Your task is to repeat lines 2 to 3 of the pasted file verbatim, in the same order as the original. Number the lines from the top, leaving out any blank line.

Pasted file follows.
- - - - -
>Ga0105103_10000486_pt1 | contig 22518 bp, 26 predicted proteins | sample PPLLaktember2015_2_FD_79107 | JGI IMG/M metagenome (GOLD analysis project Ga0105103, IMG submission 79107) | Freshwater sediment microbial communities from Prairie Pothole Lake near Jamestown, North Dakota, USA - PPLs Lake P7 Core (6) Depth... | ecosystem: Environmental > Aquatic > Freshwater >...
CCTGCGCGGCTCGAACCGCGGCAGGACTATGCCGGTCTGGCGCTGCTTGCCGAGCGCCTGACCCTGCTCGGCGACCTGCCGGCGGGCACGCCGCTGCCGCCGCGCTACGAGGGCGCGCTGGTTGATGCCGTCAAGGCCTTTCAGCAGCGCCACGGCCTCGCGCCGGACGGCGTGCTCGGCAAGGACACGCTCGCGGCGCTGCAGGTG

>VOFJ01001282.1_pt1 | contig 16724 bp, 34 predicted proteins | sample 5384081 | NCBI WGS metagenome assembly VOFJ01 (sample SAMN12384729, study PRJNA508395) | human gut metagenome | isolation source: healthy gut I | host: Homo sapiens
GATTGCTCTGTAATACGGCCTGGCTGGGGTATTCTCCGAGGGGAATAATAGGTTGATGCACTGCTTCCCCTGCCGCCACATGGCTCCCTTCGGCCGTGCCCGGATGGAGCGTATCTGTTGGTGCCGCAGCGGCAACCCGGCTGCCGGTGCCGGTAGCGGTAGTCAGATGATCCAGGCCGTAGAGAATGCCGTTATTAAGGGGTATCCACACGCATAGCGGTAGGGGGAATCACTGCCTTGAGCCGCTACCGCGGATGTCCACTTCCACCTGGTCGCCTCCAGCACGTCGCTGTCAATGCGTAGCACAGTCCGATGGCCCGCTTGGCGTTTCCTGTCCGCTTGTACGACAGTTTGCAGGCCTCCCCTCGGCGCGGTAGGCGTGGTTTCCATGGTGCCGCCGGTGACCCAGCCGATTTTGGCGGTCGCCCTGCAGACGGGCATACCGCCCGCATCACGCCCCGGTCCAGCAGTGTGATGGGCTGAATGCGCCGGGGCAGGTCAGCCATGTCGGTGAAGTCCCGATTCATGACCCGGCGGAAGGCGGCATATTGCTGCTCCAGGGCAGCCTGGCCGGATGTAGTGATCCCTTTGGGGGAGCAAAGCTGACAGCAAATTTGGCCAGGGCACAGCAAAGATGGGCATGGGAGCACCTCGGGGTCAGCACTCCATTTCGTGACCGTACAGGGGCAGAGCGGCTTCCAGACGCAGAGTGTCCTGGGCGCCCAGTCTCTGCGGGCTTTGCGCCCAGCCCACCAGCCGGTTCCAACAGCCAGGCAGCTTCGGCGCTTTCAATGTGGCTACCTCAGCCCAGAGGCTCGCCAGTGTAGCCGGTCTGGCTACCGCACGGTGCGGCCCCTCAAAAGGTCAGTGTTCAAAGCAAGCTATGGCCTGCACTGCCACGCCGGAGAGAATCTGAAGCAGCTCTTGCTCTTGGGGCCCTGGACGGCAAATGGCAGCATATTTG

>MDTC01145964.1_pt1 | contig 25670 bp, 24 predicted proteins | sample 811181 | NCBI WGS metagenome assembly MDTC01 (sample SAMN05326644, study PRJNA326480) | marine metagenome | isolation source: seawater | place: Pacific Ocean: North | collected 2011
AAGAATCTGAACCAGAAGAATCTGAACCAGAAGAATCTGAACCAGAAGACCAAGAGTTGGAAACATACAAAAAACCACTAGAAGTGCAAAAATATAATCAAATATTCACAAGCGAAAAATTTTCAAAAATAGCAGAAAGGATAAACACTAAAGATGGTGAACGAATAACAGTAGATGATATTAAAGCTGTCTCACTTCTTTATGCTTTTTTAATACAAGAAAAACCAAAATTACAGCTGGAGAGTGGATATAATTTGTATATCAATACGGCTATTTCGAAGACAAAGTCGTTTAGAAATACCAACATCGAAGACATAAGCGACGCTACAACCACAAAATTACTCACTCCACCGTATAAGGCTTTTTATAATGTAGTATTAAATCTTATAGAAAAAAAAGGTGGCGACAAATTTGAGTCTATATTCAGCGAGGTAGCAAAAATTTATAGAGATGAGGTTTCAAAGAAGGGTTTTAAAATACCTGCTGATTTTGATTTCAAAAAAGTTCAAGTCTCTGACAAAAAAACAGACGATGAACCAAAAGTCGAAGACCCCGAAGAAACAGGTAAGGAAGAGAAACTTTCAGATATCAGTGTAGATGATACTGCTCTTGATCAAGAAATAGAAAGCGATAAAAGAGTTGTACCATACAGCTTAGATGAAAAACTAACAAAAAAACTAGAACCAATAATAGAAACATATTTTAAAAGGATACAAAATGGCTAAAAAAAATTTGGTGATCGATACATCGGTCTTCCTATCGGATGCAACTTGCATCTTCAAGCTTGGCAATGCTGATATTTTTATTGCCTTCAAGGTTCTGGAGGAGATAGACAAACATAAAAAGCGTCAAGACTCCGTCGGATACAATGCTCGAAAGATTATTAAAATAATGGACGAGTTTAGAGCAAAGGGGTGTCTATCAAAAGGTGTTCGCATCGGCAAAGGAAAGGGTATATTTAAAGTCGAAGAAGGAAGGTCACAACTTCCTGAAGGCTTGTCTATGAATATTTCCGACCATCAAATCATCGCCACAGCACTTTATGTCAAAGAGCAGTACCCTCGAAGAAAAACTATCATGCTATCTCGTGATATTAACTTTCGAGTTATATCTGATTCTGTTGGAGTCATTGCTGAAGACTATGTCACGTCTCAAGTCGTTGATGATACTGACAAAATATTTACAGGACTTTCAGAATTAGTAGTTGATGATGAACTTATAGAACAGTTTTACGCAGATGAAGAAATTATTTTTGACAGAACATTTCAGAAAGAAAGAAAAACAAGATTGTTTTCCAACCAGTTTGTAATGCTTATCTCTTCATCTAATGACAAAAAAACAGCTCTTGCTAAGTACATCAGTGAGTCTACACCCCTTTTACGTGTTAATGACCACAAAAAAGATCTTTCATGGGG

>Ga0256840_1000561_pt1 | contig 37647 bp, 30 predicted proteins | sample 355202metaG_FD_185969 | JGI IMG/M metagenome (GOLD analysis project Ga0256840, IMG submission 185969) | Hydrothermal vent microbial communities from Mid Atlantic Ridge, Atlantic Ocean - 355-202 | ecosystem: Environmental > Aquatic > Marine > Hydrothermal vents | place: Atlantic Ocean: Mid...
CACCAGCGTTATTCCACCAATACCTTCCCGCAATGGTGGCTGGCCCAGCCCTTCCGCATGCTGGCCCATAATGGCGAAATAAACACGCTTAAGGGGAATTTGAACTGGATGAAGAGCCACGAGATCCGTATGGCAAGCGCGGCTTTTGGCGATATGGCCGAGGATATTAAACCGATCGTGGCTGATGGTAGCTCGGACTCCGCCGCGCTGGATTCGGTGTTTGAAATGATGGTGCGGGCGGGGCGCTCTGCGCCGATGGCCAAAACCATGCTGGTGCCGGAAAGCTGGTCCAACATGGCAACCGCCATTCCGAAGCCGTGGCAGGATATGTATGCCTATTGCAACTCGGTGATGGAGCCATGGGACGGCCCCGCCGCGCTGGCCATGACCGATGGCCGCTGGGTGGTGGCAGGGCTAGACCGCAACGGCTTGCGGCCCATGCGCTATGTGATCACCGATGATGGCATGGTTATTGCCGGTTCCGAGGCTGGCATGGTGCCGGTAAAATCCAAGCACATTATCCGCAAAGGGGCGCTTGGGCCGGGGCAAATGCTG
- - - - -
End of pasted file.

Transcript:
CCTGCGCGGCTCGAACCGCGGCAGGACTATGCCGGTCTGGCGCTGCTTGCCGAGCGCCTGACCCTGCTCGGCGACCTGCCGGCGGGCACGCCGCTGCCGCCGCGCTACGAGGGCGCGCTGGTTGATGCCGTCAAGGCCTTTCAGCAGCGCCACGGCCTCGCGCCGGACGGCGTGCTCGGCAAGGACACGCTCGCGGCGCTGCAGGTG

>VOFJ01001282.1_pt1 | contig 16724 bp, 34 predicted proteins | sample 5384081 | NCBI WGS metagenome assembly VOFJ01 (sample SAMN12384729, study PRJNA508395) | human gut metagenome | isolation source: healthy gut I | host: Homo sapiens